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Boat Anchors

Updated on July 13, 2009

An anchor is an implement for securing, or holding fast, a ship or other floating vessel to prevent it from drifting.

It is a heavy device which, when attached to the end of a chain or rope, automatically grips suitable ground on the chain or rope being subjected to tension.

The earliest anchors were stones or baskets filled with stones tied to small boats with ropes.

Photo by Igor Tomic
Photo by Igor Tomic

How Anchors Work

The simplest and commonest form of anchor consists of a straight bar having at one end a straight crossbar, called the stock, and at the other a pair of curved flukes. It is easy to see that, as the anchor lies on the ground, a pull on the chain tends to cause the fluke to dig into the ground. The object of the stock is to cause the anchor to take up the most favorable position when thrown to the ground in any way.

The purpose of the chain is to weigh the anchor when the cable is pulled. For this reason rope is very unsatisfactory as a substitute; and an anchor will hold a ship satisfactorily only if the chain cable is of sufficient length to allow of the anchor lying with its shank on the ground.

The greater the pull on the anchor (from wind or tide), and the deeper the water, the more chain must be let out from the ship. On the other hand, if the anchor chain is of excessive length, an anchor is more easily "fouled" when the direction of wind or tide changes.

The fouling is caused by the chain becoming wound round the upper or free fluke, whereupon the anchor is at once pulled out of the ground.

Large vessels no longer use this type of anchor, but one in which the flukes are swiveled on the shanks, there being as a rule no stock. Both flukes bite into the ground at once, and that they are induced to do so by a projecting shoulder, which turns their points downwards as the anchor drags along the ground.

The "ground tackle" consists of anchors, chain cable, and the necessary shackles and other fittings.

Types of Anchors

The common anchor is now used only on small boats and has largely been replaced even for this use by more modern types. It consists of a shank with two curved arms that end in spadelike points, called flukes. At the top of the shank is a ring for the anchor chain or rope. Just below it is a bar, called the stock, that crosses the shank. Its function is to turn the anchor so that one of the flukes can hook into the bottom.

Various types of anchor are used for permanent moorings, such as ferro-concrete blocks, long screws and mushroom-shaped anchors. The mushroom anchor is shaped so that it will sink easily into a muddy bottom but will resist being pulled out.

The grapnel anchor is used in small boats that anchor on rocky bottoms.

The sea anchor is an emergency device that is let out from the bow of a boat in a storm. It acts like a parachute to create a drag that keeps the boat headed into the wind and waves. This minimizes the danger of the boat's being swamped by waves breaking over its side.

A sea anchor is a drogue used by small craft to hold their head to wind and reduce drift in bad weather. Anchor buoys mark the position of an anchor on the sea-bed.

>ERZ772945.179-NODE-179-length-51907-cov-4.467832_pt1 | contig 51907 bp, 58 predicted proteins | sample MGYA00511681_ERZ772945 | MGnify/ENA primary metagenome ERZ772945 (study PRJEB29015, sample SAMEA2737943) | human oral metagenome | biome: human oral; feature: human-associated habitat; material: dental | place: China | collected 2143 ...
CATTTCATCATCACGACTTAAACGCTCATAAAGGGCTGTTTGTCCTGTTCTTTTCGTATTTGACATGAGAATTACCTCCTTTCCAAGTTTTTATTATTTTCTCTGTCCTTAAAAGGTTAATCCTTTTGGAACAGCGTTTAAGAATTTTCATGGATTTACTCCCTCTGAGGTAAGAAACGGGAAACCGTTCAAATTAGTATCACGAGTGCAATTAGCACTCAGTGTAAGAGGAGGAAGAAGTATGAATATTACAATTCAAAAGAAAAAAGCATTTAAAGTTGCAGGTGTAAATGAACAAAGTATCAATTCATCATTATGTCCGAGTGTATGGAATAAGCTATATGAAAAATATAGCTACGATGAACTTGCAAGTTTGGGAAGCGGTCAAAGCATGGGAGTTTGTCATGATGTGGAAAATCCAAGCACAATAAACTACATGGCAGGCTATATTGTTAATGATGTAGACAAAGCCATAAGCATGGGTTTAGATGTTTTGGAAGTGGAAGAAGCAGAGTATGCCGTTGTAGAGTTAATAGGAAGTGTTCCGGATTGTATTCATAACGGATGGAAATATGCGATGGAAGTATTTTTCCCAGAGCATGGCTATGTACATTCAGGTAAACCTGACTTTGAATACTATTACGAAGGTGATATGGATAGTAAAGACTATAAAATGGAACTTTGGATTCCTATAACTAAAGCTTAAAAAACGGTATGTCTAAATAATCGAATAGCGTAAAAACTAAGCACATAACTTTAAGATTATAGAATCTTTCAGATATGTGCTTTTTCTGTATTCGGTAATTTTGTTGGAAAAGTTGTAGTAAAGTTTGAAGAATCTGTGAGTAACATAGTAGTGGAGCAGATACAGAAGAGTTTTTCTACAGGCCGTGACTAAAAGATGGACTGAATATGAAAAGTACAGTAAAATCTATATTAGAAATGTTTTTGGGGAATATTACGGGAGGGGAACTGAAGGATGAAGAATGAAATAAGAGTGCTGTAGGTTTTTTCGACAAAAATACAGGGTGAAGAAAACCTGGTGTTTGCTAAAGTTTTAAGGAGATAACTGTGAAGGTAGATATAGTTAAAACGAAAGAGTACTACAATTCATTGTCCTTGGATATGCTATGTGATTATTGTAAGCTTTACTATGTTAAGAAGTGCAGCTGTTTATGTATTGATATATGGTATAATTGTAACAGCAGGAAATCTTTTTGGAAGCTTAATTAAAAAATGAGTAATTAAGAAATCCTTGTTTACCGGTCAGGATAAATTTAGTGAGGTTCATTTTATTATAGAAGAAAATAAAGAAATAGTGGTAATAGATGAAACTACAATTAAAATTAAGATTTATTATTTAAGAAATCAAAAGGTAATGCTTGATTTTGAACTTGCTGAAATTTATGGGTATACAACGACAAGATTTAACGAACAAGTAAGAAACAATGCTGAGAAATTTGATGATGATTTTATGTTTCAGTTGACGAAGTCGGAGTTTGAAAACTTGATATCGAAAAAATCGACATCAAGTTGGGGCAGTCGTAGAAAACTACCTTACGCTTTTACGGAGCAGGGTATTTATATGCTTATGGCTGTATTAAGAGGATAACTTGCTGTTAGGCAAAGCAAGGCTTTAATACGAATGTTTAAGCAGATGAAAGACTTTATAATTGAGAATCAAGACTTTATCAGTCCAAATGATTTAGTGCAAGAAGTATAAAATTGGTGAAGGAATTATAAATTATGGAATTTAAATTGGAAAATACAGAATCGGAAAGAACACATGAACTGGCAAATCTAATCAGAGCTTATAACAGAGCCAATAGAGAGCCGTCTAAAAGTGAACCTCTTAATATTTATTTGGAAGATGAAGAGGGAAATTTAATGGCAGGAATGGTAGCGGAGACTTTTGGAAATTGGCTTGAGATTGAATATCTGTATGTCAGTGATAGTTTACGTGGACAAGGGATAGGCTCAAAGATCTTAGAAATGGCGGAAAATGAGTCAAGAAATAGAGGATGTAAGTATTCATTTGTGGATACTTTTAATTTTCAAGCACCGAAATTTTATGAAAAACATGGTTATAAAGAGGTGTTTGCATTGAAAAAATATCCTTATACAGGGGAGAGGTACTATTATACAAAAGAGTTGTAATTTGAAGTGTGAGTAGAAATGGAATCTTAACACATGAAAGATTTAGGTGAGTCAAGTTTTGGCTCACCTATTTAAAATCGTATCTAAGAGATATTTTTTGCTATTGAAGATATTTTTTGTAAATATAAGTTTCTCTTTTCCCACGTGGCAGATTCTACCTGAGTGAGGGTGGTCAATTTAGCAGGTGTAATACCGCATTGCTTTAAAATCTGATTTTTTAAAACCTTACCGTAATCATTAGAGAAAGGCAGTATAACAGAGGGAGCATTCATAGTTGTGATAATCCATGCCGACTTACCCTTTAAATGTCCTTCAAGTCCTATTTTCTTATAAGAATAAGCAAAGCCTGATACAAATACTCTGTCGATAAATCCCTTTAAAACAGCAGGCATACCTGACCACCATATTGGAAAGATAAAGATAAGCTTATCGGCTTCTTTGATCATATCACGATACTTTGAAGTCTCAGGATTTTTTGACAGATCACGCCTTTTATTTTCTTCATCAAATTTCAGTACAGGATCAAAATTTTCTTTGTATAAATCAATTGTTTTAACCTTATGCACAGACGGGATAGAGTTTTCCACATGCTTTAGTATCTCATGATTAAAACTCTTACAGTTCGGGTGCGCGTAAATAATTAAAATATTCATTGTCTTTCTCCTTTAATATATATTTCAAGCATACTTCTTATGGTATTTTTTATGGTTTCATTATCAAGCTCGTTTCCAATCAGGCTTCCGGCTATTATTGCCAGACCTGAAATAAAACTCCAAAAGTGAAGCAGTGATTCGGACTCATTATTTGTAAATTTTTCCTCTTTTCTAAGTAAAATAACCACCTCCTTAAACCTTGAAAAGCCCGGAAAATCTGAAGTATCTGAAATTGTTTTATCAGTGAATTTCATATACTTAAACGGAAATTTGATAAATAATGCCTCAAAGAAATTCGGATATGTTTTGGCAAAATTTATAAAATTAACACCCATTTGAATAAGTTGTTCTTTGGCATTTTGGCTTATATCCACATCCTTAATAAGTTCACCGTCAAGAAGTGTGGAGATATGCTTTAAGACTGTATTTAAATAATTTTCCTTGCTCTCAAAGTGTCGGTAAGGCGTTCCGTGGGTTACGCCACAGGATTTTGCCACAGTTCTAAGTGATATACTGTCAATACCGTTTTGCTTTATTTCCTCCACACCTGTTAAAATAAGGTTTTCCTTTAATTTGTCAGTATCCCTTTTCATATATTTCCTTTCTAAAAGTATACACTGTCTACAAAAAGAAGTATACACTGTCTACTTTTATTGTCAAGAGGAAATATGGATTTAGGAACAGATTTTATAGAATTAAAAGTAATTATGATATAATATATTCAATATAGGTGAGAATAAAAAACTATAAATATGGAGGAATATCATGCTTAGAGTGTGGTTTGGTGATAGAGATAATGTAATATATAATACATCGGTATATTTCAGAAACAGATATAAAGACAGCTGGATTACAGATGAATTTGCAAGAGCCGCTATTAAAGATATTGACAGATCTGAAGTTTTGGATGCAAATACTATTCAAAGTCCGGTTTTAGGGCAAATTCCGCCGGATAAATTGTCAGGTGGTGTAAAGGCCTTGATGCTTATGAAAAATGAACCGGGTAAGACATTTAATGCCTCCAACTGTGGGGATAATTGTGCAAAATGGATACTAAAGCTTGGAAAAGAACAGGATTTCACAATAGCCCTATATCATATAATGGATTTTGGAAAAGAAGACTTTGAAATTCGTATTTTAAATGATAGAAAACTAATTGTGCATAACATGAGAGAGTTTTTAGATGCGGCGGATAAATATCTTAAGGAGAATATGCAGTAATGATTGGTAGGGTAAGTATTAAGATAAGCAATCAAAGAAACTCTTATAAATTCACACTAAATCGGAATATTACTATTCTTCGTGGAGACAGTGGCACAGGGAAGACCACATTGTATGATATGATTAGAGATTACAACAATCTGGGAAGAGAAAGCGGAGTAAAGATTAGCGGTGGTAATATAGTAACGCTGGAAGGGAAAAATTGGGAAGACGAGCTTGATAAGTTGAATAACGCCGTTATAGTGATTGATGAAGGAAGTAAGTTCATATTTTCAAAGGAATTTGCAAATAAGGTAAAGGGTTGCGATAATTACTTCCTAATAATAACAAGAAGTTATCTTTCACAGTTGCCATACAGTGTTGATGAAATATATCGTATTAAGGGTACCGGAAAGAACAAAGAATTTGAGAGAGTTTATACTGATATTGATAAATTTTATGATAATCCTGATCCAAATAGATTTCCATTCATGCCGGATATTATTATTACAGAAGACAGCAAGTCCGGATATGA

The stockless, or navy, anchor is the type used on large ships. It needs no stock because its flukes pivot on the shank and dig into the bottom together.

Admiralty pattern anchors, which were used for many years, have been replaced by Stockless types which are easily stowed in hawse pipes.

The Danforth anchor is famous for its holding power. It has broad sharp flukes that penetrate deeply into the seabed. The Danforth anchor has no stock, but it is stabilized by a short bar through the base of its flukes. The Danforth anchor is frequently used for oil rigs.

Another anchor used on small boats is the plow anchor, which has a single fluke designed to right itself and dig in as soon as it is pulled by the rope.

Merchant ships carry two bow and a spare anchor, the weight being governed by Lloyd's rules.

References

  • Merit Students Encyclopedia, Volume 1, P.F. Collier Inc, 1979.  Page 522.
  • New Age Encyclopaedia, Seventh Edition edited by D. A. Girling, Bay Books, 1983. Volume 2, Page 1
  • The New International Illustrated Encyclopaedia, Volume 1, 1954. Page 128.
  • Standard College Dictionary, 1963, Funk & Wagnalls, Harcourt, Brace & World.

Comments

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    • boatwallpapers profile image

      boatwallpapers 7 years ago

      anchor is very important for my boat, I want to buy one SS anchor for my wooden boat

    • staceyburke profile image

      Stacey E. Burke 8 years ago from Houston, Texas

      Very interesting!

    • packerpack profile image

      Om Prakash Singh 8 years ago from India, Calcutta

      It is so difficult to think that there could be some many fact hidden about so many things that we hardly care to think about. This is a good example! Good facts brought on the surface of water!

    • Army Infantry Mom profile image

      Army Infantry Mom 8 years ago

      I love anchor's, they make an excellent home decore in a room.

    • Research Analyst profile image

      Research Analyst 8 years ago

      Its interesting how we associate boat anchors with sailing on a huge boat in the sea, but the actual boats are the ones used in fishing boats and military navel ones, great informational hub.

    • Dame Scribe profile image

      Dame Scribe 8 years ago from Canada

      Fascinating info! awesome Hub once again. :)

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